Academic community joins call to restore National Practitioner Data Bank file
Twenty-three academics and researchers have added their voice to the growing condemnation of the Obama administration’s decision to remove the Public Use File of the National Practitioner Data Bank.
In a Sept. 22 letter (PDF) to Health and Human Services Secretary Kathleen Sebelius and Health Resources and Services Administration Administrator Mary Wakefield, the academics wrote that they “condemn, in the strongest possible terms, HRSA’s recent decision to make the Public Use File (PUF) of the National Practitioner Data Bank (NPDB) unavailable.”
The researchers joined media organizations in protesting the administration’s decision. The Association of Health Care Journalists and five other journalism groups have been encouraging the administration and Congress to restore the Public Use File online immediately.
The National Practitioner Data Bank is a confidential system that compiles malpractice payouts, hospital discipline and regulatory sanctions against doctors and other health professionals. For years, HRSA has posted aggregate information from the data bank in a Public Use File that did not identify individual providers.
HRSA officials removed the public file from the data bank website last month because a spokesman said they believe it was used to identify physicians inappropriately.
Reporters have used the Public Use File to expose serious lapses in oversight of doctors by state medical boards. The researchers likewise called the Public Use File “an indispensable resource.”
The researchers defended Kansas City Star reporter Alan Bavley, who used the data bank in his research on a local neurosurgeon, Dr. Robert Tenny, who had a long record of malpractice allegations against him.
“That the journalist expended the additional energy needed to identify Dr. Tenny is a good thing,” the researchers’ letter said. “The healthcare system is notoriously opaque. …By identifying the worst offenders in the physician population and prodding public officials to disclose more information, journalists provide an important stimulus.”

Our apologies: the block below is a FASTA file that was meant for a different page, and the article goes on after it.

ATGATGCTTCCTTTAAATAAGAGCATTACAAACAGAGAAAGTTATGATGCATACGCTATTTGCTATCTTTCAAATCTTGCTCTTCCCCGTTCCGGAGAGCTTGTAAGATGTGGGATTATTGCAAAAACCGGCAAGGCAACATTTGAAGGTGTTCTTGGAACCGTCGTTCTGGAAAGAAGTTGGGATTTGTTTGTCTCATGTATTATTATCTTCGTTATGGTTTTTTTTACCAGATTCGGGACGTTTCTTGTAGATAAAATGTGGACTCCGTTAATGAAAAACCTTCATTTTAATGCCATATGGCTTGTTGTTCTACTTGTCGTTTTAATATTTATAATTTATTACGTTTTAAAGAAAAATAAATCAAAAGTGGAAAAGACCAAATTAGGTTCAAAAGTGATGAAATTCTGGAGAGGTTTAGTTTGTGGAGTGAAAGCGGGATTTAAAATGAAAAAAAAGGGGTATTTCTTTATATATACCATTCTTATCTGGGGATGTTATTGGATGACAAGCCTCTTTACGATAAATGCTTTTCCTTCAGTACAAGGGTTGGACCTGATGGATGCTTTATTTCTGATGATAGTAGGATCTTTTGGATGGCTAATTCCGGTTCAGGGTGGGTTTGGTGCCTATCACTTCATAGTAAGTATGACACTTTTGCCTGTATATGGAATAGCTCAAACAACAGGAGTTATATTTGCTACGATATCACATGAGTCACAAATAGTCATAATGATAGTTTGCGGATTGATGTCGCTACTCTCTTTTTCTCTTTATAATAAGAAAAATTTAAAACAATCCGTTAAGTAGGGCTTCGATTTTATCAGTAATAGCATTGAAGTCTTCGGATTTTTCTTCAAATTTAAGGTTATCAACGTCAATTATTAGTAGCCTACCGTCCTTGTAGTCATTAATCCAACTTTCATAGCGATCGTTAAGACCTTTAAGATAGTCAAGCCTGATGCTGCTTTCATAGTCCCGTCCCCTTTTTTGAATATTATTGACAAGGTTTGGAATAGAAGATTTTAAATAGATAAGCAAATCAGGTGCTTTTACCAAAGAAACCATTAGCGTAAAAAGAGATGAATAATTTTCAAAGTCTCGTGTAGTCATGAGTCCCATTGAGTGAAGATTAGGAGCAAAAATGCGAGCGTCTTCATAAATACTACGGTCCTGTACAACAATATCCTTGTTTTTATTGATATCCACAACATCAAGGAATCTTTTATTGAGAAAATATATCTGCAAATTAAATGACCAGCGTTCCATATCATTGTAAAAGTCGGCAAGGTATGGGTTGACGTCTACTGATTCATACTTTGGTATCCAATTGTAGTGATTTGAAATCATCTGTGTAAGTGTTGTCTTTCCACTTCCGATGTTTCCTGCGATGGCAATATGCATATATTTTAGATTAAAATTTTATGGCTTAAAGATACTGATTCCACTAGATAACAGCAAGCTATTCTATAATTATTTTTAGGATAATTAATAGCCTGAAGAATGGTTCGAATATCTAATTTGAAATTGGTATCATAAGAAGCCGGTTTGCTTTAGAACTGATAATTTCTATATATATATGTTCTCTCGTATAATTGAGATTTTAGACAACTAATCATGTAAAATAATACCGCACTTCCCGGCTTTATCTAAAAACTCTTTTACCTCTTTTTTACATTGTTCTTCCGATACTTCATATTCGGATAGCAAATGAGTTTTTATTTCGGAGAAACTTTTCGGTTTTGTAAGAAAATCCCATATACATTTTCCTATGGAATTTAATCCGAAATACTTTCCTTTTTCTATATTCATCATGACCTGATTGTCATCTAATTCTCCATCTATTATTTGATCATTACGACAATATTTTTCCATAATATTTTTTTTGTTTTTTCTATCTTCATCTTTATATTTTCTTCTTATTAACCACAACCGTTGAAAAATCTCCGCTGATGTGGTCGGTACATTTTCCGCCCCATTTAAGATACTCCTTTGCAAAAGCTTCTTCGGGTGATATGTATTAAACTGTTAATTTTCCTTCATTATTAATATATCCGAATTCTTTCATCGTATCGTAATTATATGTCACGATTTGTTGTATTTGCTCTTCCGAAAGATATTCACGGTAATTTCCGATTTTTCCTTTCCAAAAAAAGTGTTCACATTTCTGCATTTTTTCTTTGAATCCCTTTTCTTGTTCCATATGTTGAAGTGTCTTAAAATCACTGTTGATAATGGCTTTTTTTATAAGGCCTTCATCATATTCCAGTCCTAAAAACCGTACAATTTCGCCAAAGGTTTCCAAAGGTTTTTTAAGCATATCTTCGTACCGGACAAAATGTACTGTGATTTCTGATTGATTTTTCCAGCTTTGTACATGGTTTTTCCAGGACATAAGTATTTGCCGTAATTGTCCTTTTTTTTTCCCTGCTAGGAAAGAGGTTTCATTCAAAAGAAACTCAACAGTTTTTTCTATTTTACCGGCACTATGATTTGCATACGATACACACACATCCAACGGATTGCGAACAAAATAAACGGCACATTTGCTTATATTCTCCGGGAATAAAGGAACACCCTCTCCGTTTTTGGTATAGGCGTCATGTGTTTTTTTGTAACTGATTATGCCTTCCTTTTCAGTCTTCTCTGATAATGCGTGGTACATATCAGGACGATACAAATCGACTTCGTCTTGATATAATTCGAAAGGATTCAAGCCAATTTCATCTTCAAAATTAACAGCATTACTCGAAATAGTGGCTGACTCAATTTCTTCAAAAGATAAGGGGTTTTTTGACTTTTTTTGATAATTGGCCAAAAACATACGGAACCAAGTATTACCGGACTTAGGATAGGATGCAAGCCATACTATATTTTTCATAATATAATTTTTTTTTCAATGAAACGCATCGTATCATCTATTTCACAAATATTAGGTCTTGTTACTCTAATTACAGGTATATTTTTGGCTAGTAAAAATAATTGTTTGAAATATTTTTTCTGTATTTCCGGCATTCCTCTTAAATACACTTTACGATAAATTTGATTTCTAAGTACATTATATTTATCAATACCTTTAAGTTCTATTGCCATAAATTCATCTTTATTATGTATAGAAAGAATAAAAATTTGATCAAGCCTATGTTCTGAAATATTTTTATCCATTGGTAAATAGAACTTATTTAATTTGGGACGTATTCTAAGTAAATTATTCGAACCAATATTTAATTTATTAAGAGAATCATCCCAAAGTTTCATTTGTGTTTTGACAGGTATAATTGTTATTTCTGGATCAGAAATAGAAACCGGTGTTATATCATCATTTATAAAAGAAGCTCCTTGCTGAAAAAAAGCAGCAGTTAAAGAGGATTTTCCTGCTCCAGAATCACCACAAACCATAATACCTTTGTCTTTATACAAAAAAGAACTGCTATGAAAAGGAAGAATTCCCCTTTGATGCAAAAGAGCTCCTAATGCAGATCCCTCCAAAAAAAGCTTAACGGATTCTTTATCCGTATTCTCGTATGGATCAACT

The letter continued, “By pulling down the PUF at the request of a single physician with 16 prior malpractice claims, the HRSA took a large step in the direction of the ‘bad old days’ when secrecy prevailed and providers’ interests took precedence over patients’ safety and well-being.”
Last week, Sen. Charles Grassley wrote to HRSA criticizing the agency’s decision. “Shutting down public access to the data bank undermines the critical mission of identifying inefficiencies within our health care system - particularly at the expense of Medicare and Medicaid beneficiaries,” Grassley wrote to Wakefield. “More transparency serves the public interest.”
And a former top official at HRSA, who was in charge of the Public Use File, has also weighed in, saying the agency’s decision doesn’t have a basis in law.
Finally, John Ensslin, president of the Society of Professional Journalists, has written a blog post about the importance of this fight.
A conference call with officials from the Health Resources and Services Administration to discuss the future of the Public Use File has been scheduled for Thursday and journalists are invited to participate - register in advance at http://t.co/lwnzG9Mi.